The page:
There is a lot of really good information on the web about remote viewing and I hope to be putting some of it out there in the coming months. Over the past couple days I have been participating on one that is really easy to use and lots of fun. It is called Remote View Daily.
Everyday they have a new target. You set up an account (it’s free) and you can remote view everyday and get results in your email. It is great practice. I have been accustomed to drawing what I see, but at Remote View Daily they allow you only five words to describe what you’ve viewed. This is at once good and bad: good because it disciplines you, bad because if you do not practice in any other way way, it is a narrow way to work. But for someone who has never tried it at all, this site is a terrific first trainer.
For the much more serious would-be remote viewers out there, I recommend any of the five fine individuals I have studied with: (in chronological order) David Morehouse, Russell Targ, Skip Atwater, Joe McMoneagle, and Paul Elder. Each one highlights different aspects, but all have taught a valuable skill very well.
Receiving RV certificate at TMIHere I am receiving my remote viewing certificate with TMI Director Paul Rademacher and instructor Paul Elder at David Francis Hall, Monroe Institute, VA, October 2007!


I had an odd experience vis a vis an e-mail and a blog entry of Frank DeMarco (Moonstruck flock to Arizona light collector- check it out).The same morning of the blog entry (Friday) I woke very early and decided that instead of getting up, I’d stay abed using my new Remote Viewing take home CD from the Monroe Institute. I was having an interview with a Japanese newspaper about things that might happen in 2008. So my RV goal was to foresee some big or major news events for the coming year. I got my earphones on and my paper and pencil next to me for notes and proceeded to listen. I remember jotting down a few images I saw and then dropping out (like dozing off but with a qualitative difference) for about 90% of the CD time. During the dropout period I had the coolest body sensations of rippling and rocking. The rocking I’ve had several times before but the rippling was all new and really cool like my body was made of water.I had a breakfast appointment that I was nearly late for when I woke up and did not check my notes as I climbed down from my loft bed and into my clothes. I later checked my email and saw Frank’s post and sent off an e-mail response about how interesting I thought it was.Later in the afternoon before the Japanese newspaper guys stopped by, I went up the ladder to fetch my notes and collect my thoughts. As I read through them I saw scrawled there amongst 5-6 items. Arizona. Lots sm. solar cells… white… brigtht… blue… on dish. Then it hit me. Was this a future oriented event or did I just “see” the picture from Frank’s post? Reading my notes jarred my memory (and I will try to keep better notes in the future because of this experience). The significant difference between the photos of the actual moonbeam array and what I “saw” was the shape of the array. I saw a dish, not a rectangular array, but interestingly the small round cells glowed a bright bluish white like moonbeams.These adventures just get more interesting all the time!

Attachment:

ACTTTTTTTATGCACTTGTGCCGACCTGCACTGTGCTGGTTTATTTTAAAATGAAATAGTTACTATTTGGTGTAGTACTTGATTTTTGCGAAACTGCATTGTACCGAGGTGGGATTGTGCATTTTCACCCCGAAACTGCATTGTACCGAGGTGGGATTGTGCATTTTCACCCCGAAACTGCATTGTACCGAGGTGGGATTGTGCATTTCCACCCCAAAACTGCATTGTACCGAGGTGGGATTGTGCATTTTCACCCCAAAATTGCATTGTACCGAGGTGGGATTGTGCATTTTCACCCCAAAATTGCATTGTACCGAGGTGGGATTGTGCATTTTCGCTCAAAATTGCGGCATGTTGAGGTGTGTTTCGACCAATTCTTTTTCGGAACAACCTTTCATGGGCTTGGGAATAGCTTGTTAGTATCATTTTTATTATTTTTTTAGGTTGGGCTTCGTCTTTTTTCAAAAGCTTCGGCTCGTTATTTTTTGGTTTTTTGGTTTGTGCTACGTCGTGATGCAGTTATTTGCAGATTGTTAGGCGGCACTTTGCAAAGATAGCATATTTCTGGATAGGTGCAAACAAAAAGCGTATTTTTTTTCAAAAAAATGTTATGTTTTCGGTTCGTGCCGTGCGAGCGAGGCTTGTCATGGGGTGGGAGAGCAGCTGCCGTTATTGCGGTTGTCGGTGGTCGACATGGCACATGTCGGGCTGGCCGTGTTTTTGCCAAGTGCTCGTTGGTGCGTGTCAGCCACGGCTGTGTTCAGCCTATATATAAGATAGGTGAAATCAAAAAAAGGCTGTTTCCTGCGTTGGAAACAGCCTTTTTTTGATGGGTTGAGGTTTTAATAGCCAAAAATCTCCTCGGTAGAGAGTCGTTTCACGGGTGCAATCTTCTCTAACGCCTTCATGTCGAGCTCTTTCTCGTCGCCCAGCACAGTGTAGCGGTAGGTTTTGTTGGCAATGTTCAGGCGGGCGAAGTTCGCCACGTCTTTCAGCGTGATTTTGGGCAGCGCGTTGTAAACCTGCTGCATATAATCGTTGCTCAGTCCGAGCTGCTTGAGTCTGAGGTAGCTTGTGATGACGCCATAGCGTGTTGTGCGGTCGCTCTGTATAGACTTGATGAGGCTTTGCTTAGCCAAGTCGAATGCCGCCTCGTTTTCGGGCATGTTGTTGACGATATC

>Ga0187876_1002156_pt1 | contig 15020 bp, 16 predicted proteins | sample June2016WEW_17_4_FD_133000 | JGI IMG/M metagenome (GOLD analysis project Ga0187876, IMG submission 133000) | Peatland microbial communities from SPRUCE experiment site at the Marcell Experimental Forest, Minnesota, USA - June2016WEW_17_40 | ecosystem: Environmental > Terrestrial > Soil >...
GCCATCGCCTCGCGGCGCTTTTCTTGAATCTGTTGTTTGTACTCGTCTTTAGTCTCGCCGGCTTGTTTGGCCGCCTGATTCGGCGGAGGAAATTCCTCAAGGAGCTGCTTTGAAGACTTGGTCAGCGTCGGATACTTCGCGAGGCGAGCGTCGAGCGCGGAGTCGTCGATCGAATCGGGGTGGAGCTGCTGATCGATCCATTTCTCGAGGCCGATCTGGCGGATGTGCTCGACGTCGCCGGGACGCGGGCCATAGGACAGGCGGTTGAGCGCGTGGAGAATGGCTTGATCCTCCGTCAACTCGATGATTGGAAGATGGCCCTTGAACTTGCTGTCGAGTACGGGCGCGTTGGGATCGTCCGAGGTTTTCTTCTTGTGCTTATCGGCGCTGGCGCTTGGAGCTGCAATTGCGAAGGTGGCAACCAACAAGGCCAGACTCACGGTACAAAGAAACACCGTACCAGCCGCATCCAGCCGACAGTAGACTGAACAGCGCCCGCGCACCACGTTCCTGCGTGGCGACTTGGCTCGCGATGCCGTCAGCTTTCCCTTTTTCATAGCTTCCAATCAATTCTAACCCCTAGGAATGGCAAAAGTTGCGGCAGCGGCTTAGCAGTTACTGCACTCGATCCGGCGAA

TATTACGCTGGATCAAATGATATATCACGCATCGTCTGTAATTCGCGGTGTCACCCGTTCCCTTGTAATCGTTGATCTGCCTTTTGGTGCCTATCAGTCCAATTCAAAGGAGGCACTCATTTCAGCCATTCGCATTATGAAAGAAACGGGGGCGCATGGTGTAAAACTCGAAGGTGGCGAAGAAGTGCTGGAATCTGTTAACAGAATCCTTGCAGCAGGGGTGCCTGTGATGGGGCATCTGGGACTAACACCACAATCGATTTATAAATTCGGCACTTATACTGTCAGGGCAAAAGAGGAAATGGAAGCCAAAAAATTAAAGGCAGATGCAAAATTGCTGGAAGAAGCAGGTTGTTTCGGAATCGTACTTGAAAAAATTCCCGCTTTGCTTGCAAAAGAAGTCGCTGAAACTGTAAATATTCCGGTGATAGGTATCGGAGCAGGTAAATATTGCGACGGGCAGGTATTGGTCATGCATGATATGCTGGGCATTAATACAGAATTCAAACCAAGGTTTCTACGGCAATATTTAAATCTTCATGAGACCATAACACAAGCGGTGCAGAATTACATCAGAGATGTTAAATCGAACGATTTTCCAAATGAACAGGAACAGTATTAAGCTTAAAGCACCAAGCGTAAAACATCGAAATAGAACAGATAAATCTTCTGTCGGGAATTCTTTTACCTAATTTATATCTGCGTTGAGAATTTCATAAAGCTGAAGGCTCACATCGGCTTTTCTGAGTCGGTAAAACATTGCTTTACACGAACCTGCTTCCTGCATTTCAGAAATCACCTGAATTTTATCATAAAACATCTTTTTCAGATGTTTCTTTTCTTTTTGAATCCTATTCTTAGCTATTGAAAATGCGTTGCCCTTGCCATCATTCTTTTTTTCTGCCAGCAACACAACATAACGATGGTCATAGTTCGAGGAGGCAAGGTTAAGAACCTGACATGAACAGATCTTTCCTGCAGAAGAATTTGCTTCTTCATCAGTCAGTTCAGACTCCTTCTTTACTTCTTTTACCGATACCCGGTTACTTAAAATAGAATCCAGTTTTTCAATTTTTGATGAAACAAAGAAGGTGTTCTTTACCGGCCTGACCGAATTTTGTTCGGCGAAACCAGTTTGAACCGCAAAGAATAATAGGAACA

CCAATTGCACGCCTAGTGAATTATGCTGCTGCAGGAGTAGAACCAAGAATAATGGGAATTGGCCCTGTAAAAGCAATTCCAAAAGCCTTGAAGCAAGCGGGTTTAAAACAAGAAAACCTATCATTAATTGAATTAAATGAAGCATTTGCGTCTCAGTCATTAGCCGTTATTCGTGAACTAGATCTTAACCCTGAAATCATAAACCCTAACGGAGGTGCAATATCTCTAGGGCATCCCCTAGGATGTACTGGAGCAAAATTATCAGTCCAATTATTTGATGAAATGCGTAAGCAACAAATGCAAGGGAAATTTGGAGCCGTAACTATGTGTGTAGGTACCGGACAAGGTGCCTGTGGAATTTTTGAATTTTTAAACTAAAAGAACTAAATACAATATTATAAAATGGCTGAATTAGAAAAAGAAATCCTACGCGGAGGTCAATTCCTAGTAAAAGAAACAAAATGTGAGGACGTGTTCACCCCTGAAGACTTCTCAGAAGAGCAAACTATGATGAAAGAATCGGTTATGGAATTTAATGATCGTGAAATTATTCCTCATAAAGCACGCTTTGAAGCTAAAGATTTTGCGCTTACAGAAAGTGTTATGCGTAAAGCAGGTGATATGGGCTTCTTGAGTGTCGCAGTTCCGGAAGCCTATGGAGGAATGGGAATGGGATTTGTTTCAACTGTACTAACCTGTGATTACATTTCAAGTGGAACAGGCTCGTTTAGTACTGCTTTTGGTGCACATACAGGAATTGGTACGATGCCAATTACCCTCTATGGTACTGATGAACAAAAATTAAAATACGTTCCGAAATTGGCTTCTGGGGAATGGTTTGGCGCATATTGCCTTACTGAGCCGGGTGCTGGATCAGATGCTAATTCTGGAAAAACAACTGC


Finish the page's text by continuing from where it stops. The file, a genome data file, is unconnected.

black butterflyOn October 5 2007, I set out for the Monroe Institute to study remote viewing. Remote viewing is a skill whereby you can literally see events and places at a distance. That will be the subject of a different posting.